In today’s busy world, it is important that advisors and their firms make the right initial connection and engagement with potential annuity buyers. A poor engagement with an annuity prospect means lost opportunity in sales for the advisor as well as the manufacturer.
A recent LIMRA Secure Retirement Institute study found four in 10 current non-buyers may buy an annuity in future. This indicates a vast demand and market for annuities. The study is based on a LIMRA SRI survey of 821 clients who had a conversation with their advisors in the last three years about a deferred annuity conversation, but decided not to buy one.
The LIMRA SRI study narrows down the deferred annuity non-buyers into three distinct categories or mindsets:
WARM: MAY BUY ANNUITY SOMEDAY, 42% of non-buyers
TEPID: ANNUITY IS GOOD, BUT NOT FOR ME, 40% of non-buyers
COLD: WOULD NOT BUY ANNUITY, 18% of non-buyers
The non-buyers in the first group, Warm, are open about buying deferred annuities in the future. They are the biggest group of non-buyers and are likely to say, “It’s not the right time” as the top reason for not buying an annuity.
The non-buyers in our second group, Tepid, show little enthusiasm about a deferred annuity and are ambivalent about its value. Their most common reason for not buying an annuity is often “other investments were a better fit.”
Members of the smallest group of non-buyers, Cold, express hostility against annuities. “I do not like annuities” is their overwhelming reason for not buying, and it’s likely that members of this group will never buy an annuity.
Advisors who can identify these warm prospects from others stand the best chance of turning these prospects into annuity buyers. Here are three ways advisors can separate these kinds of prospects from each other.
1. Ask about goals and preferences in retirement. In a recent study, LIMRA SRI asked the non-buyers to distribute 100 points across six different preferences about income in retirement based on how they valued that method (see table below). These segments differ in crucial ways when it comes to creating income in their retirement.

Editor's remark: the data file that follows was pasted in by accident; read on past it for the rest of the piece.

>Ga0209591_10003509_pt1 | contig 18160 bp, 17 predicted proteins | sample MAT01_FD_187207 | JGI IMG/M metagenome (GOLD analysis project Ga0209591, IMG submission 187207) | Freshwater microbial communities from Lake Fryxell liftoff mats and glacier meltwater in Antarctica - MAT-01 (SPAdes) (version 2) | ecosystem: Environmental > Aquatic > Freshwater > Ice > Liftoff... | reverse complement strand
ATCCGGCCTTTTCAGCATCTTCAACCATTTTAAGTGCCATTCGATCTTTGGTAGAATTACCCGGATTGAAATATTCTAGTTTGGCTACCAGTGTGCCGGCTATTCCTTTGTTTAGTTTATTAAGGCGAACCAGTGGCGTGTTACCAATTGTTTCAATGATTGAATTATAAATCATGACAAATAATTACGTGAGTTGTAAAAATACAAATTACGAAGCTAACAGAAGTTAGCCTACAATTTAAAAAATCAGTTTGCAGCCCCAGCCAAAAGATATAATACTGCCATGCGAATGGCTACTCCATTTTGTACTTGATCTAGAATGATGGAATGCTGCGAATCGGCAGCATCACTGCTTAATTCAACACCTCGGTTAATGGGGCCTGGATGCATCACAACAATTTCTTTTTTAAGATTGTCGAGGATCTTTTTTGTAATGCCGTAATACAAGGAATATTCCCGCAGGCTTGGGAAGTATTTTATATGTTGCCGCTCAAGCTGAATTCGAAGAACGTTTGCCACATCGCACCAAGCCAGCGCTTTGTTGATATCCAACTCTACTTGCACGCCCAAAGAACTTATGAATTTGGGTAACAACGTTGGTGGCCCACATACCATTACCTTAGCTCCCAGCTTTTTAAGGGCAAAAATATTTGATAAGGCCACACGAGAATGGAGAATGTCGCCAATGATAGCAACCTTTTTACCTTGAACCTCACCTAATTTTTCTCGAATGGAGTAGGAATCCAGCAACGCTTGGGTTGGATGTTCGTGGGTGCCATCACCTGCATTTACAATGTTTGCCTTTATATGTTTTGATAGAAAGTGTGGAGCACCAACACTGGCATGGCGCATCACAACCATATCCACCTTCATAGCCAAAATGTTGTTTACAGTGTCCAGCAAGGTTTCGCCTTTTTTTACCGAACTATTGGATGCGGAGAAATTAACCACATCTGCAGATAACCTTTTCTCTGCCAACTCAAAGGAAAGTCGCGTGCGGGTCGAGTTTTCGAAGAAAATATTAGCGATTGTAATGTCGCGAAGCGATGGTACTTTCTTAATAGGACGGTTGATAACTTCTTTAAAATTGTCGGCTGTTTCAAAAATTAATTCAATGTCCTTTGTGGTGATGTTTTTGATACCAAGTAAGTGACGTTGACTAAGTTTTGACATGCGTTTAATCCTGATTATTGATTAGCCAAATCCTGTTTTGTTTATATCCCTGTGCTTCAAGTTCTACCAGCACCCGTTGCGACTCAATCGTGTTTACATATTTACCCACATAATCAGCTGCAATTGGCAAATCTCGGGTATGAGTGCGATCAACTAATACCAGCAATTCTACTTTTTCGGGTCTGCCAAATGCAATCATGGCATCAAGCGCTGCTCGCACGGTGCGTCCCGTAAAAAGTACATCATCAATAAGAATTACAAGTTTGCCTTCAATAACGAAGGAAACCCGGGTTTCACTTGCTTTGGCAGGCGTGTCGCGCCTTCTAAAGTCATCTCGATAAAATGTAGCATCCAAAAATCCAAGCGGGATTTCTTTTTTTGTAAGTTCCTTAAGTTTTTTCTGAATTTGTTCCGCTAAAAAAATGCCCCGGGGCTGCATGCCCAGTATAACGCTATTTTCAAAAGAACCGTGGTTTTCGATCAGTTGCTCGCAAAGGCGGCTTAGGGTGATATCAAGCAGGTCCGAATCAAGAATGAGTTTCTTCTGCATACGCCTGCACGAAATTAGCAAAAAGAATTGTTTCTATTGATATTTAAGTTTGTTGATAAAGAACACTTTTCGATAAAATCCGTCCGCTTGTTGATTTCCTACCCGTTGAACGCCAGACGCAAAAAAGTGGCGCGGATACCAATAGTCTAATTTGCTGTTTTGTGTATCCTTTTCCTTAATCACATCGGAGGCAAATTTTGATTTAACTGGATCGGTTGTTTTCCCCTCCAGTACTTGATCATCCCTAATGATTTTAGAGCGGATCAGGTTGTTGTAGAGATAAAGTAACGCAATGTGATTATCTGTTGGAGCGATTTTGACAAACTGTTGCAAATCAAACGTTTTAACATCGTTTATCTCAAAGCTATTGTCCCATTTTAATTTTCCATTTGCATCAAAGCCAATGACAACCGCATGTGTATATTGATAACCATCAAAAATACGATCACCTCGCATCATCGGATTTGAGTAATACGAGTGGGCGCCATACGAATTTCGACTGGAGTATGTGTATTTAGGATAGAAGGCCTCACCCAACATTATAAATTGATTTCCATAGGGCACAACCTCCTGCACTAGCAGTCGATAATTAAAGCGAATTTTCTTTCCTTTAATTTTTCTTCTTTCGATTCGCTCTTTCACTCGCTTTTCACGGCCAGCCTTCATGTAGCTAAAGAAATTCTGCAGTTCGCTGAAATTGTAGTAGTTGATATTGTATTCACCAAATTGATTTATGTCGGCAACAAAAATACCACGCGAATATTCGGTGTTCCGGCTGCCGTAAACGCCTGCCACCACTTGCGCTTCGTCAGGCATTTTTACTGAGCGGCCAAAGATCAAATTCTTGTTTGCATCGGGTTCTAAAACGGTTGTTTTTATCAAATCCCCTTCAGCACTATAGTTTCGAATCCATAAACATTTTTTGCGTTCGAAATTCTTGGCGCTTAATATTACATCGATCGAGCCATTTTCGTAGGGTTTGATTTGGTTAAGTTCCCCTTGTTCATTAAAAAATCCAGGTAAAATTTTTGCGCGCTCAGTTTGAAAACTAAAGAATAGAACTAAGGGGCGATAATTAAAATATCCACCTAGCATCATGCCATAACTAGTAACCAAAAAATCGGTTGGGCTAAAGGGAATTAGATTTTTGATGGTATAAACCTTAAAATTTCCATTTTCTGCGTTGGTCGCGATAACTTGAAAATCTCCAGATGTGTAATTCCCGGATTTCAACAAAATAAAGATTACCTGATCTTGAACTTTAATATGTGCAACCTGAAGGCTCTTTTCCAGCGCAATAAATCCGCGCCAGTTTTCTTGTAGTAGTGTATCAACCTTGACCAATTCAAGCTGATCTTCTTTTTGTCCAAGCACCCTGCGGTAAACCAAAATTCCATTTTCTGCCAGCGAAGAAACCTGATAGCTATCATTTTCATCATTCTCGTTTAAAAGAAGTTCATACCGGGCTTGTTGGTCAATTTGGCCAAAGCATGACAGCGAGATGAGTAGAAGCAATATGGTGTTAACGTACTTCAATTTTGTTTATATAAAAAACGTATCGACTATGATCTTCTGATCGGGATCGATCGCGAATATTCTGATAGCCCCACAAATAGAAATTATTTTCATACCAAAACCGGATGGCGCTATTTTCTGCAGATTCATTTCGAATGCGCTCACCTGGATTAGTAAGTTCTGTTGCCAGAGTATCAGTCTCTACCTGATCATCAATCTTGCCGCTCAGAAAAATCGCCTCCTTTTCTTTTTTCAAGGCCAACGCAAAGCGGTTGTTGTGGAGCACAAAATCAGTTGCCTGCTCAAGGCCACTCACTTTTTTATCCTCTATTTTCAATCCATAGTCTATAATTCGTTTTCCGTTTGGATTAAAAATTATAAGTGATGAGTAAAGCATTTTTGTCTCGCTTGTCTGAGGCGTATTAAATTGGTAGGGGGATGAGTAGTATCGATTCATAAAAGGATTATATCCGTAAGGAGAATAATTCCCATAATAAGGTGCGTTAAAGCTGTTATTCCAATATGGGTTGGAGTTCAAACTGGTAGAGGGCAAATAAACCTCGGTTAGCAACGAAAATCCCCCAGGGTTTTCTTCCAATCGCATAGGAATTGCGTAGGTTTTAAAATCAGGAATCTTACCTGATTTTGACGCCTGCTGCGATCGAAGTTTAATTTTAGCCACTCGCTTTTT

What the results determined was that the warm prospects value the guaranteed income the most. To cold prospects, keeping control over their investments is more important than creating guaranteed income. They also want income in retirement to have the potential to grow and are more concerned about outliving their savings in retirement years than other segments. The tepid prospects have similar retirement income preferences to those of the cold prospects.
Advisors can use simple and quick retirement profile questionnaires, similar to what LIMRA SRI designed, to identify and recognize prospects’ retirement goals and preferences.
2. Educate them first. Only around half of those who discussed annuities with their advisors are well aware of the annuity’s features. Many cold and warm prospects think advisors were not explaining annuities in terms they could understand. For many financial products, particularly annuities, there is an educational component and a steep learning curve involved.
The annuity manufacturers bear the heavy burden in helping advisors tell a simple story about annuities. Many non-buying prospects said they wished advisors could do a better job in explaining how an annuity fits their needs.
3. Build trust. Lack of trust and satisfaction with their advisors stands out among the annuity non-buyers. Annuity non-buyers show much lower levels of trust and satisfaction regarding their advisors than the actual buyers do. Warm prospects came closer to actual buyers in terms of their satisfaction with advisors. These non-buyers are more likely to believe their advisors are knowledgeable and would recommend products in their clients’ best interest.
Most annuity discussions happen as part of broader discussions with advisors. It takes time to explain how annuities fit into a portfolio. Advisors can be more successful if they present annuities as part of retirement planning or income discussions.